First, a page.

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Novartis heart drug may see novel pricing plan

Swiss firm looking to risk share with payers based on clinical outcomes

Novartis HQ 

The launch of Novartis' eagerly awaited new heart drug Entresto (sacubitril and valsartan) will likely come with a novel new pricing approach, according to the firm's head of pharmaceuticals.

David Epstein told CNBC that it was “beginning to share risk” when it came to pricing. The drug, which combines its now off patent blood pressure drug Diovan (valsartan) and a new antihypertensive drug sacubitril, is set for approval in August for patients with heart failure.

It is the first new drug of its kind in years but must compete with older, cheaper generic drugs for this licence, meaning Novartis must come up with a way of ensuring its drug can reach the expected blockbuster status - but not price itself out of the market.

Novartis already has a pricing system in place in the US using its multiple sclerosis drug Gilenya (fingolimod), where payment is structured out clinical outcomes, rather than a set per-pill price. This may be the way the world's biggest pharma firm decides to price Entresto.

Epstein said: “When you buy other goods that don't work you either take them back or get your money back. Our industry is a bit unique because historically if the drug doesn't work it still gets paid for. I think that model will have to shift.”

But Entresto could increase the short-term drug costs for a large number of patients, while having the potential to reduce their long-term medical bills.

The issue of drug pricing has come to a head recently, thanks to the launch of extremely expensive new medicines for cancer and hepatitis C, which are being priced at $80,000 to $150,000 per patient, per drug, and putting considerable strain on insurers and state-run health systems.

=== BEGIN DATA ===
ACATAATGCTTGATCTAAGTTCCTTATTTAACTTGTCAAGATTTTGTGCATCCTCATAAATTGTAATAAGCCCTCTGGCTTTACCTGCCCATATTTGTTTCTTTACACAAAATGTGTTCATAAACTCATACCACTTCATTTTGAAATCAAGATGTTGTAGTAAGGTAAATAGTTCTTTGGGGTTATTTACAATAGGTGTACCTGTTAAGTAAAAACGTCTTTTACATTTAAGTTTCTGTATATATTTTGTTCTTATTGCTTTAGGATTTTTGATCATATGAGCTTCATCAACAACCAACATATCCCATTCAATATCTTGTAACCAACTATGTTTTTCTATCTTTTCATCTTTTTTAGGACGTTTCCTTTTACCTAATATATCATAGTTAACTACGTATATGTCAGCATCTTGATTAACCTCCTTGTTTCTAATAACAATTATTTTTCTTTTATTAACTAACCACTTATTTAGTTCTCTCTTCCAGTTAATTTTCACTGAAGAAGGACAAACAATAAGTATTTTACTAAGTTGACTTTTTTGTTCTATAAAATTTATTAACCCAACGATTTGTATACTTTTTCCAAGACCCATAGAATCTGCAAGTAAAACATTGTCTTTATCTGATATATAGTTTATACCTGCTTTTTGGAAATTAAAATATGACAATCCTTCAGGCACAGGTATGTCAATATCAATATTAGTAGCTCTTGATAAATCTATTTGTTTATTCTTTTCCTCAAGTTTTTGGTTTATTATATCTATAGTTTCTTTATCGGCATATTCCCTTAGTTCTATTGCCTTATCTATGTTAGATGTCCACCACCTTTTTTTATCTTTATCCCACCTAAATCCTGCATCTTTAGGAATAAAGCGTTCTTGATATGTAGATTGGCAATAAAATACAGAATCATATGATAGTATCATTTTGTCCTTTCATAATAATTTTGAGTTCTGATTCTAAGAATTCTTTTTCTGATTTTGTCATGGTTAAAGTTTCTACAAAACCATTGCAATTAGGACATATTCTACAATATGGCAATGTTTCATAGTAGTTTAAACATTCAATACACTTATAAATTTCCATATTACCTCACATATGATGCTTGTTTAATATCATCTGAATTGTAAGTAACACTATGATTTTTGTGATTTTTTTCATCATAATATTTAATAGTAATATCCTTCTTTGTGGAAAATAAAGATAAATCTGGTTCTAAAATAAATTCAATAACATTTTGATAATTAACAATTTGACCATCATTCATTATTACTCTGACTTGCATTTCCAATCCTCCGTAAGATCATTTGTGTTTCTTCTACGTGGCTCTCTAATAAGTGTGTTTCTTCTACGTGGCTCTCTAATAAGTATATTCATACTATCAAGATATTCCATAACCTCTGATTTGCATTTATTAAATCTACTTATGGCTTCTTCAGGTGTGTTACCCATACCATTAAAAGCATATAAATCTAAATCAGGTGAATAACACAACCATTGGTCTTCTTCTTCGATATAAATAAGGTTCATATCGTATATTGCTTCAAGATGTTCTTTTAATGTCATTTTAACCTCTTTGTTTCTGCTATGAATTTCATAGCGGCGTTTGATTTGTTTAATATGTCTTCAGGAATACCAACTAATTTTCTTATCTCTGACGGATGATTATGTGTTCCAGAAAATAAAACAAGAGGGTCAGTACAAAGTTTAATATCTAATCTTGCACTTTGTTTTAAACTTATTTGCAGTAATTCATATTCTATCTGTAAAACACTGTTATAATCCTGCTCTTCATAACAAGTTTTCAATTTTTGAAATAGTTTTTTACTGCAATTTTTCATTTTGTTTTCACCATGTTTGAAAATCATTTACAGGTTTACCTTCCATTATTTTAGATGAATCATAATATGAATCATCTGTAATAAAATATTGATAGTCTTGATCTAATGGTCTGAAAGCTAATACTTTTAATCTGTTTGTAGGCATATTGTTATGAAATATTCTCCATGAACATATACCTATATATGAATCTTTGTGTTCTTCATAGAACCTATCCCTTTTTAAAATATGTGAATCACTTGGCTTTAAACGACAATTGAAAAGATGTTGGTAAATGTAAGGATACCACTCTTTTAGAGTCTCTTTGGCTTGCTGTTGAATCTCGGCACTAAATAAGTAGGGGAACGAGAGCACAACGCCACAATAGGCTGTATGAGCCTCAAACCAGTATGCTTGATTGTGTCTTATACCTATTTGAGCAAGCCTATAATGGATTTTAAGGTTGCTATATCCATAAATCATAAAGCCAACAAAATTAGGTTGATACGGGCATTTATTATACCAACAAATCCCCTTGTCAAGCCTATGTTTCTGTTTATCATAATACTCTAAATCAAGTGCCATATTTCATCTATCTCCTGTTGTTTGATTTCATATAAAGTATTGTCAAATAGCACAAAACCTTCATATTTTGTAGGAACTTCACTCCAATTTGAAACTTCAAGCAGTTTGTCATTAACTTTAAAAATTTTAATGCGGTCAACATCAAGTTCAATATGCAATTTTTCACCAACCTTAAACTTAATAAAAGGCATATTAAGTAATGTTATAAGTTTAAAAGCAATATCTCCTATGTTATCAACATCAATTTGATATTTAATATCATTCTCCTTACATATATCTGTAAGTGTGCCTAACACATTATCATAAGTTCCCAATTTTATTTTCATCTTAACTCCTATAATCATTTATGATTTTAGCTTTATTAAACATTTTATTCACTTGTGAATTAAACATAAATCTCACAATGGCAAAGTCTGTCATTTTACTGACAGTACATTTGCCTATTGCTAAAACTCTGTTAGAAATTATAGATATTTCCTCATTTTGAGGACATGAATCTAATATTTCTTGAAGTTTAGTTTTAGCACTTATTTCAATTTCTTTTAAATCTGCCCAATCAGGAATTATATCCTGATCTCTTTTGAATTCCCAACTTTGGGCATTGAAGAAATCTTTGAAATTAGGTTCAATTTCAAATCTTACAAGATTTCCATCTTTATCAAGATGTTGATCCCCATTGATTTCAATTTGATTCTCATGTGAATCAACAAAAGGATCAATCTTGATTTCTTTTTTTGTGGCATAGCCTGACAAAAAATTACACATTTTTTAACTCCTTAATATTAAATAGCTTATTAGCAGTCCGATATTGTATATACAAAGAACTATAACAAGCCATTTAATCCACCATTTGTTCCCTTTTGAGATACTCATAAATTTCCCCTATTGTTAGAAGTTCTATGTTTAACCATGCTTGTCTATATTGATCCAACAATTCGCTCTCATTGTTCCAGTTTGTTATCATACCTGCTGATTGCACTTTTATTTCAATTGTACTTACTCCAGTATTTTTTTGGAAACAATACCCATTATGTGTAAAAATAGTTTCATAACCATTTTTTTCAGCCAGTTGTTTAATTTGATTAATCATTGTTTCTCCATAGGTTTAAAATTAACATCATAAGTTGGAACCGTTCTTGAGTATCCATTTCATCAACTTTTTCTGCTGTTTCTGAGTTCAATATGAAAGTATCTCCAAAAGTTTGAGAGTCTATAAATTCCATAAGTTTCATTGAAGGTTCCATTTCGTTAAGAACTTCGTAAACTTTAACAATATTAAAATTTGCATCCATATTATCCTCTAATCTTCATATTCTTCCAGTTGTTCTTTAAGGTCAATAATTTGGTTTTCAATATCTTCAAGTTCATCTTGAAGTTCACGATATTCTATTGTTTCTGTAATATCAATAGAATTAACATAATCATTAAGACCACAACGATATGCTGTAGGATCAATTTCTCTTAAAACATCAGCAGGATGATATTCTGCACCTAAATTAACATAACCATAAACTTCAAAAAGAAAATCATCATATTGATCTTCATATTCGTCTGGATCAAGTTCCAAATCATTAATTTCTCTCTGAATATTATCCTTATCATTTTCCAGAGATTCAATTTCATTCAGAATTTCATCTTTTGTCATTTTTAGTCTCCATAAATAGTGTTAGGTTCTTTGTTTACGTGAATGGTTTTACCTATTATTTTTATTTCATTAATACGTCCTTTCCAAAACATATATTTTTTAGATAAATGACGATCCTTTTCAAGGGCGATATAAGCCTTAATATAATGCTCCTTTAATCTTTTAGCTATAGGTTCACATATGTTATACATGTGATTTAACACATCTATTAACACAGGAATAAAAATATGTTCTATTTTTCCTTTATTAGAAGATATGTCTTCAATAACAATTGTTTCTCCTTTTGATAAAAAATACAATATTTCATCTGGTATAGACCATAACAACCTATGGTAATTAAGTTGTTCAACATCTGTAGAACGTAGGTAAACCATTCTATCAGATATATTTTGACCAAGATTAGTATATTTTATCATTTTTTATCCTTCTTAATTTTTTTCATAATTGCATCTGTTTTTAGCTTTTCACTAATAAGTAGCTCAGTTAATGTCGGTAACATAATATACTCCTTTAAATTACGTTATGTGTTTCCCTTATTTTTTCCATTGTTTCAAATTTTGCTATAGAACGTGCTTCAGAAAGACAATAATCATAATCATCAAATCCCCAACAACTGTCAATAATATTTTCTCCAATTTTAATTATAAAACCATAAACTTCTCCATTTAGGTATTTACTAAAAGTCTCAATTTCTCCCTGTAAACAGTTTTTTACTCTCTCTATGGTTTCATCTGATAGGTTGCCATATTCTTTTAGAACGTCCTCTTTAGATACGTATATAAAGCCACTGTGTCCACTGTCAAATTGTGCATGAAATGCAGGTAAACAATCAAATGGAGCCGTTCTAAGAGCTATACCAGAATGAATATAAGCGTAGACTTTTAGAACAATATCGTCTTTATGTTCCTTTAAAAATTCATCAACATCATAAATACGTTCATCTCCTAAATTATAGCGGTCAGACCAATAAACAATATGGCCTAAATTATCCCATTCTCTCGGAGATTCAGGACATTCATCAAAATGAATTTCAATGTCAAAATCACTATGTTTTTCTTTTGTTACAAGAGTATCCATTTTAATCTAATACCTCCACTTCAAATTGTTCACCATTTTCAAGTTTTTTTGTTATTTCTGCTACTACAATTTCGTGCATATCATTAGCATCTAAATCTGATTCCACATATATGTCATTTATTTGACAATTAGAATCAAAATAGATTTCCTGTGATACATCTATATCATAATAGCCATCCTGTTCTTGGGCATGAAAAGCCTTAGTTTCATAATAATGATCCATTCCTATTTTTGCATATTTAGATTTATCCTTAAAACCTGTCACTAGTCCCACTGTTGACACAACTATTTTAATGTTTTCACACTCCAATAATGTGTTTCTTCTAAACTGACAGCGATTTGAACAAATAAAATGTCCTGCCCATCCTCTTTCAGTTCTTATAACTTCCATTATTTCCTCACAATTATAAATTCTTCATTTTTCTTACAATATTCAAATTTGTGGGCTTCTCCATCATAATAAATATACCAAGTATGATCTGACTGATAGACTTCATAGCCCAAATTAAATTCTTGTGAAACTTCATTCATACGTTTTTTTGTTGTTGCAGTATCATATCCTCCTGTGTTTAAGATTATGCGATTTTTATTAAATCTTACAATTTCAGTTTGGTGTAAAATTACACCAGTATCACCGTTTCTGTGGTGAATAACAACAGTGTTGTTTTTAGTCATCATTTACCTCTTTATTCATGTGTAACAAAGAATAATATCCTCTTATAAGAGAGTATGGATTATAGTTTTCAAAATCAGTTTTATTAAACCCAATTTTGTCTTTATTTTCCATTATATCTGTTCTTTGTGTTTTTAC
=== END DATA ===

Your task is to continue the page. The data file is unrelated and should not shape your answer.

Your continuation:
With Entresto on track for potential US approval in August, Epstein admitted that there would be some initial hurdles that would slow its uptake.

He declined to detail a likely cost per pill, but he said it would take into account “cost offsets”, such as fewer hospitalisations, as well as the value added from improving patients' lives.

“We going to try and be fair and reasonable,” he said.

This echoes the thoughts of Joe Jimenez, Novartis' CEO, who warned that companies could no longer expect to be rewarded for medicines that produce weak benefits or only incremental improvement over existing treatments in an era of rising pressure on health budgets.

“What's coming is not a pretty picture for anybody in the next 10 years and unless we . . . help reduce demand on the health system it is just going to mean more cost containment, more rationing of care and that's not good for the industry,” he told the Financial Times recently.

Jimenez said that in the future, the industry should be rewarded for positive patient outcomes and the value provided to societies.

“If medicines do not have an effect then those medicines deserve not to be reimbursed. That's going to happen with or without us so we'd rather be part of the solution.”

Article by
Ben Adams

1st July 2015

From: Sales



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